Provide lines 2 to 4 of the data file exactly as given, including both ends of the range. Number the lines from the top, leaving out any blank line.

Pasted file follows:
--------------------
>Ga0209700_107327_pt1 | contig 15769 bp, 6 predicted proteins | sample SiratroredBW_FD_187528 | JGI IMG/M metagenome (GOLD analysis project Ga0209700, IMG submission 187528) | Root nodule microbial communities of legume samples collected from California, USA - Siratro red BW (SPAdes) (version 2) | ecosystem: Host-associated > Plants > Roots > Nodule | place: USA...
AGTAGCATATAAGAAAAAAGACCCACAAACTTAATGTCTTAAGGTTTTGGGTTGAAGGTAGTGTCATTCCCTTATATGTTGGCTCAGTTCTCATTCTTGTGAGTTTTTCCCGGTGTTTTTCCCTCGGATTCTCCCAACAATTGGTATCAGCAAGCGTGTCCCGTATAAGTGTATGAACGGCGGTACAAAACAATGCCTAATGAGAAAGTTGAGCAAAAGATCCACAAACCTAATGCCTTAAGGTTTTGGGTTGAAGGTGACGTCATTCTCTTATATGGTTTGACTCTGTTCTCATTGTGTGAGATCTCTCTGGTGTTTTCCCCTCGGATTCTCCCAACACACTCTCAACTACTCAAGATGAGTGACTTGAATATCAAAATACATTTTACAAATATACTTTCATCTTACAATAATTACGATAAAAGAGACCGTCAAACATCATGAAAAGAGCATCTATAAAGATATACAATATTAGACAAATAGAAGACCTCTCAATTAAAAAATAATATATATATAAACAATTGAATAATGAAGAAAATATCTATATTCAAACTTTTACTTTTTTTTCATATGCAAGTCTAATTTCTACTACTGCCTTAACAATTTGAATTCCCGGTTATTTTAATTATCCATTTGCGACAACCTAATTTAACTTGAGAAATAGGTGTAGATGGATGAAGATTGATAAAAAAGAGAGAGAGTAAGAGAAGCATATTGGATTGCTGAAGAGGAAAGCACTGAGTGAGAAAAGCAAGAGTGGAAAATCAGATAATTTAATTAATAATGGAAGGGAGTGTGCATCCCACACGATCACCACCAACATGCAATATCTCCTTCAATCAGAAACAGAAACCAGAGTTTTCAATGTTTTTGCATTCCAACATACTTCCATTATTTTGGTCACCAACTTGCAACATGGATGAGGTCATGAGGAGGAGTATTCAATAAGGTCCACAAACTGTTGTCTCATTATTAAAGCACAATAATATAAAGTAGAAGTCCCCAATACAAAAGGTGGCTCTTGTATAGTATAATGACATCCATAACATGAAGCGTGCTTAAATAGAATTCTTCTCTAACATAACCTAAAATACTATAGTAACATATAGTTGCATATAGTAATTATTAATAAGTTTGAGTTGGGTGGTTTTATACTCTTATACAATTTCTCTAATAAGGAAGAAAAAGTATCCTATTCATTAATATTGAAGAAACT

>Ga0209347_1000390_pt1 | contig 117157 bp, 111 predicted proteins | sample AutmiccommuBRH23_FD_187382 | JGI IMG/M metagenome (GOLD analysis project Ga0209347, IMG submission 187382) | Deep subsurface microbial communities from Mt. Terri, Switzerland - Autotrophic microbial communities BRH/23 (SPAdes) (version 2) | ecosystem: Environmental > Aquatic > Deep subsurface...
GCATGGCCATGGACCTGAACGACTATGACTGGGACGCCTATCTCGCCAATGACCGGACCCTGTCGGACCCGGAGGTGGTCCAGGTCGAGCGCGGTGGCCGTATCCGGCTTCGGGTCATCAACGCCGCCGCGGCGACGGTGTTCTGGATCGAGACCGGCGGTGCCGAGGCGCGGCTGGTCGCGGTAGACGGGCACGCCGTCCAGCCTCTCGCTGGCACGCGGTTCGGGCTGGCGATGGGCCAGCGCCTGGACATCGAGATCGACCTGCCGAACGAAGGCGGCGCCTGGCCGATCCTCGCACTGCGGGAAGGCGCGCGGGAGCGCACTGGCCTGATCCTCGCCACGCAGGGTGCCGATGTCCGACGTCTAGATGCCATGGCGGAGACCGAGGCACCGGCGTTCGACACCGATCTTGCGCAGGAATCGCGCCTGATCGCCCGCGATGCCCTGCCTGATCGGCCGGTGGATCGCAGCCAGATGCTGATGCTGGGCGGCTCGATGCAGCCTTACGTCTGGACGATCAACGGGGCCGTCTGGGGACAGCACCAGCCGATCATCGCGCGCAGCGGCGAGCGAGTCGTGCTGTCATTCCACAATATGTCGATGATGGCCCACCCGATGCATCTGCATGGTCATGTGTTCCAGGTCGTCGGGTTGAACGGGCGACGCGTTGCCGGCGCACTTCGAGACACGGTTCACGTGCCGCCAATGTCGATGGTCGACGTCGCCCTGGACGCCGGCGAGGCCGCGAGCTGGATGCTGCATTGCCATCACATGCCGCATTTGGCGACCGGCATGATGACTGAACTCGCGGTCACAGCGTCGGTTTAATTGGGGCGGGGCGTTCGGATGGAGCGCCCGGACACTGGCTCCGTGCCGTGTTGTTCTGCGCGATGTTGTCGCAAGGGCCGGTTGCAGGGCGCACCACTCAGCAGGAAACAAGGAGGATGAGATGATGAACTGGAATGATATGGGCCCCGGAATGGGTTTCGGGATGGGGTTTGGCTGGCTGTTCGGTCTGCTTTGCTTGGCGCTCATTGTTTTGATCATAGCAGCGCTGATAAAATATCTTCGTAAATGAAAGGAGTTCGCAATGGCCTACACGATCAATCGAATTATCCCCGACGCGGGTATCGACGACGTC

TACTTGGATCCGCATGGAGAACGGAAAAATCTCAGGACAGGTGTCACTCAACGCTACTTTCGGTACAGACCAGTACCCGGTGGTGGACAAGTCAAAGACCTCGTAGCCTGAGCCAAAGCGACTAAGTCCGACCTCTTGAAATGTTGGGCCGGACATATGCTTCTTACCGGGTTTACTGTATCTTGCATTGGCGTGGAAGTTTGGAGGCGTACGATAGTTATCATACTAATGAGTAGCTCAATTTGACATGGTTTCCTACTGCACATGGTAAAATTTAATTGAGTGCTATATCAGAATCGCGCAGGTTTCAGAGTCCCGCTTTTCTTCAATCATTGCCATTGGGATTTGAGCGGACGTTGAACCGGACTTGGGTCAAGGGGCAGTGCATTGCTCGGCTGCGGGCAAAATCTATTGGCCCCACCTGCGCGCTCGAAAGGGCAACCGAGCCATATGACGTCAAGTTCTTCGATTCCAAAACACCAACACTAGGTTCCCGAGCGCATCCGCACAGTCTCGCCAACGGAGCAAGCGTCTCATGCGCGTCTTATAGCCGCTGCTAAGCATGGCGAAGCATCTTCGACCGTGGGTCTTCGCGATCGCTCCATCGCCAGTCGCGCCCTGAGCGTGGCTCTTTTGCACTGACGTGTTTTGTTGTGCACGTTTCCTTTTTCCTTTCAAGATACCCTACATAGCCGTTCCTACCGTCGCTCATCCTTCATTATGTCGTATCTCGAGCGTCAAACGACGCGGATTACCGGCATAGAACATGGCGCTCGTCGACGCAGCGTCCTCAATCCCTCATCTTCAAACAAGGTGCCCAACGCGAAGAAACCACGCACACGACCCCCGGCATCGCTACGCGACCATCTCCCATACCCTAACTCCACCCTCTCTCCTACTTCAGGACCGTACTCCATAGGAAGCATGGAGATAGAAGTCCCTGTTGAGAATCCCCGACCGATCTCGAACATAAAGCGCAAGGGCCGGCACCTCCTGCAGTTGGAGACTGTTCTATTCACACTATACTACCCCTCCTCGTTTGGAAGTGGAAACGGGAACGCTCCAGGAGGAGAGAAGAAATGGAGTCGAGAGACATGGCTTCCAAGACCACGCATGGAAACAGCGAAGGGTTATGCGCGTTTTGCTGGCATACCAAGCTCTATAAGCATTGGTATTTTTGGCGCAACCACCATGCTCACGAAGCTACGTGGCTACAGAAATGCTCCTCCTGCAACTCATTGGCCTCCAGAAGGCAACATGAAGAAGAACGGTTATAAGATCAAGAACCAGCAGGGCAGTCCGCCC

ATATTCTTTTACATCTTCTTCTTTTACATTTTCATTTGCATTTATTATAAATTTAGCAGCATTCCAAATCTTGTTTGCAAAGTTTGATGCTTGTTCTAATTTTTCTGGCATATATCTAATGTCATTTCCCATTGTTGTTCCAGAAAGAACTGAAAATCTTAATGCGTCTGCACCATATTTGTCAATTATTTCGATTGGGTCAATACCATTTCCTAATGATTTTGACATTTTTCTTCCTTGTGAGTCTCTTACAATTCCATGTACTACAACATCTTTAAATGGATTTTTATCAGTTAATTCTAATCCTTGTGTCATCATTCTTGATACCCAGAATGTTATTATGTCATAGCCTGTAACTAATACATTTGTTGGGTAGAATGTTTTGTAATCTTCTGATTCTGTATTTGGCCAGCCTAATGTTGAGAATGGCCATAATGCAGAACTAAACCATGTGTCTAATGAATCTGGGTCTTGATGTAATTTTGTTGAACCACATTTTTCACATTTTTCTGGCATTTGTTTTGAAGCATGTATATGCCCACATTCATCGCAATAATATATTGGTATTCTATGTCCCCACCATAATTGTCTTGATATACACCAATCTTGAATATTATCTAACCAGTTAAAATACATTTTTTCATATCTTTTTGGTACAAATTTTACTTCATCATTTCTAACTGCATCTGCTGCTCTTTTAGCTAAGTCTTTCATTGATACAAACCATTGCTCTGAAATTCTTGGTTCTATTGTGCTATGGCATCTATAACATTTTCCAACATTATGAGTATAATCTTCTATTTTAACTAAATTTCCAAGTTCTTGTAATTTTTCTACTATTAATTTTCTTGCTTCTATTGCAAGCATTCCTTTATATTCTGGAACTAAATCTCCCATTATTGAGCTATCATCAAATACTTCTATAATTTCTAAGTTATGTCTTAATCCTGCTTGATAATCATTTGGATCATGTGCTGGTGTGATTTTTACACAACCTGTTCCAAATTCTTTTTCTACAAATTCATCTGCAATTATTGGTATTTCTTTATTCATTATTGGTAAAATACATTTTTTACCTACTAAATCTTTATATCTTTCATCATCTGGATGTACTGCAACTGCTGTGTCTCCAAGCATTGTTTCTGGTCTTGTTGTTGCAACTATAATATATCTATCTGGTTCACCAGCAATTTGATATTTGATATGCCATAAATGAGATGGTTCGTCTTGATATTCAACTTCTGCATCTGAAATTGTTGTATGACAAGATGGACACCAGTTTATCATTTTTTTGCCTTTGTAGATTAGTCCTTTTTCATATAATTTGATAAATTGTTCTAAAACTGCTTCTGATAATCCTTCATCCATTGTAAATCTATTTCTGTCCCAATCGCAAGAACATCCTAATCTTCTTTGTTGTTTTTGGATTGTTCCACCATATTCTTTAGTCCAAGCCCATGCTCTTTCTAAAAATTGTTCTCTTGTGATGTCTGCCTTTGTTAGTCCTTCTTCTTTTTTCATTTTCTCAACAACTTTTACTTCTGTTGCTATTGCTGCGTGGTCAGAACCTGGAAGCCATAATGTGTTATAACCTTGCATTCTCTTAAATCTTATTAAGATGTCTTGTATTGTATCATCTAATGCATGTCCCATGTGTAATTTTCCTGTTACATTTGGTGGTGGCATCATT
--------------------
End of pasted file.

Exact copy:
AGTAGCATATAAGAAAAAAGACCCACAAACTTAATGTCTTAAGGTTTTGGGTTGAAGGTAGTGTCATTCCCTTATATGTTGGCTCAGTTCTCATTCTTGTGAGTTTTTCCCGGTGTTTTTCCCTCGGATTCTCCCAACAATTGGTATCAGCAAGCGTGTCCCGTATAAGTGTATGAACGGCGGTACAAAACAATGCCTAATGAGAAAGTTGAGCAAAAGATCCACAAACCTAATGCCTTAAGGTTTTGGGTTGAAGGTGACGTCATTCTCTTATATGGTTTGACTCTGTTCTCATTGTGTGAGATCTCTCTGGTGTTTTCCCCTCGGATTCTCCCAACACACTCTCAACTACTCAAGATGAGTGACTTGAATATCAAAATACATTTTACAAATATACTTTCATCTTACAATAATTACGATAAAAGAGACCGTCAAACATCATGAAAAGAGCATCTATAAAGATATACAATATTAGACAAATAGAAGACCTCTCAATTAAAAAATAATATATATATAAACAATTGAATAATGAAGAAAATATCTATATTCAAACTTTTACTTTTTTTTCATATGCAAGTCTAATTTCTACTACTGCCTTAACAATTTGAATTCCCGGTTATTTTAATTATCCATTTGCGACAACCTAATTTAACTTGAGAAATAGGTGTAGATGGATGAAGATTGATAAAAAAGAGAGAGAGTAAGAGAAGCATATTGGATTGCTGAAGAGGAAAGCACTGAGTGAGAAAAGCAAGAGTGGAAAATCAGATAATTTAATTAATAATGGAAGGGAGTGTGCATCCCACACGATCACCACCAACATGCAATATCTCCTTCAATCAGAAACAGAAACCAGAGTTTTCAATGTTTTTGCATTCCAACATACTTCCATTATTTTGGTCACCAACTTGCAACATGGATGAGGTCATGAGGAGGAGTATTCAATAAGGTCCACAAACTGTTGTCTCATTATTAAAGCACAATAATATAAAGTAGAAGTCCCCAATACAAAAGGTGGCTCTTGTATAGTATAATGACATCCATAACATGAAGCGTGCTTAAATAGAATTCTTCTCTAACATAACCTAAAATACTATAGTAACATATAGTTGCATATAGTAATTATTAATAAGTTTGAGTTGGGTGGTTTTATACTCTTATACAATTTCTCTAATAAGGAAGAAAAAGTATCCTATTCATTAATATTGAAGAAACT

>Ga0209347_1000390_pt1 | contig 117157 bp, 111 predicted proteins | sample AutmiccommuBRH23_FD_187382 | JGI IMG/M metagenome (GOLD analysis project Ga0209347, IMG submission 187382) | Deep subsurface microbial communities from Mt. Terri, Switzerland - Autotrophic microbial communities BRH/23 (SPAdes) (version 2) | ecosystem: Environmental > Aquatic > Deep subsurface...
GCATGGCCATGGACCTGAACGACTATGACTGGGACGCCTATCTCGCCAATGACCGGACCCTGTCGGACCCGGAGGTGGTCCAGGTCGAGCGCGGTGGCCGTATCCGGCTTCGGGTCATCAACGCCGCCGCGGCGACGGTGTTCTGGATCGAGACCGGCGGTGCCGAGGCGCGGCTGGTCGCGGTAGACGGGCACGCCGTCCAGCCTCTCGCTGGCACGCGGTTCGGGCTGGCGATGGGCCAGCGCCTGGACATCGAGATCGACCTGCCGAACGAAGGCGGCGCCTGGCCGATCCTCGCACTGCGGGAAGGCGCGCGGGAGCGCACTGGCCTGATCCTCGCCACGCAGGGTGCCGATGTCCGACGTCTAGATGCCATGGCGGAGACCGAGGCACCGGCGTTCGACACCGATCTTGCGCAGGAATCGCGCCTGATCGCCCGCGATGCCCTGCCTGATCGGCCGGTGGATCGCAGCCAGATGCTGATGCTGGGCGGCTCGATGCAGCCTTACGTCTGGACGATCAACGGGGCCGTCTGGGGACAGCACCAGCCGATCATCGCGCGCAGCGGCGAGCGAGTCGTGCTGTCATTCCACAATATGTCGATGATGGCCCACCCGATGCATCTGCATGGTCATGTGTTCCAGGTCGTCGGGTTGAACGGGCGACGCGTTGCCGGCGCACTTCGAGACACGGTTCACGTGCCGCCAATGTCGATGGTCGACGTCGCCCTGGACGCCGGCGAGGCCGCGAGCTGGATGCTGCATTGCCATCACATGCCGCATTTGGCGACCGGCATGATGACTGAACTCGCGGTCACAGCGTCGGTTTAATTGGGGCGGGGCGTTCGGATGGAGCGCCCGGACACTGGCTCCGTGCCGTGTTGTTCTGCGCGATGTTGTCGCAAGGGCCGGTTGCAGGGCGCACCACTCAGCAGGAAACAAGGAGGATGAGATGATGAACTGGAATGATATGGGCCCCGGAATGGGTTTCGGGATGGGGTTTGGCTGGCTGTTCGGTCTGCTTTGCTTGGCGCTCATTGTTTTGATCATAGCAGCGCTGATAAAATATCTTCGTAAATGAAAGGAGTTCGCAATGGCCTACACGATCAATCGAATTATCCCCGACGCGGGTATCGACGACGTC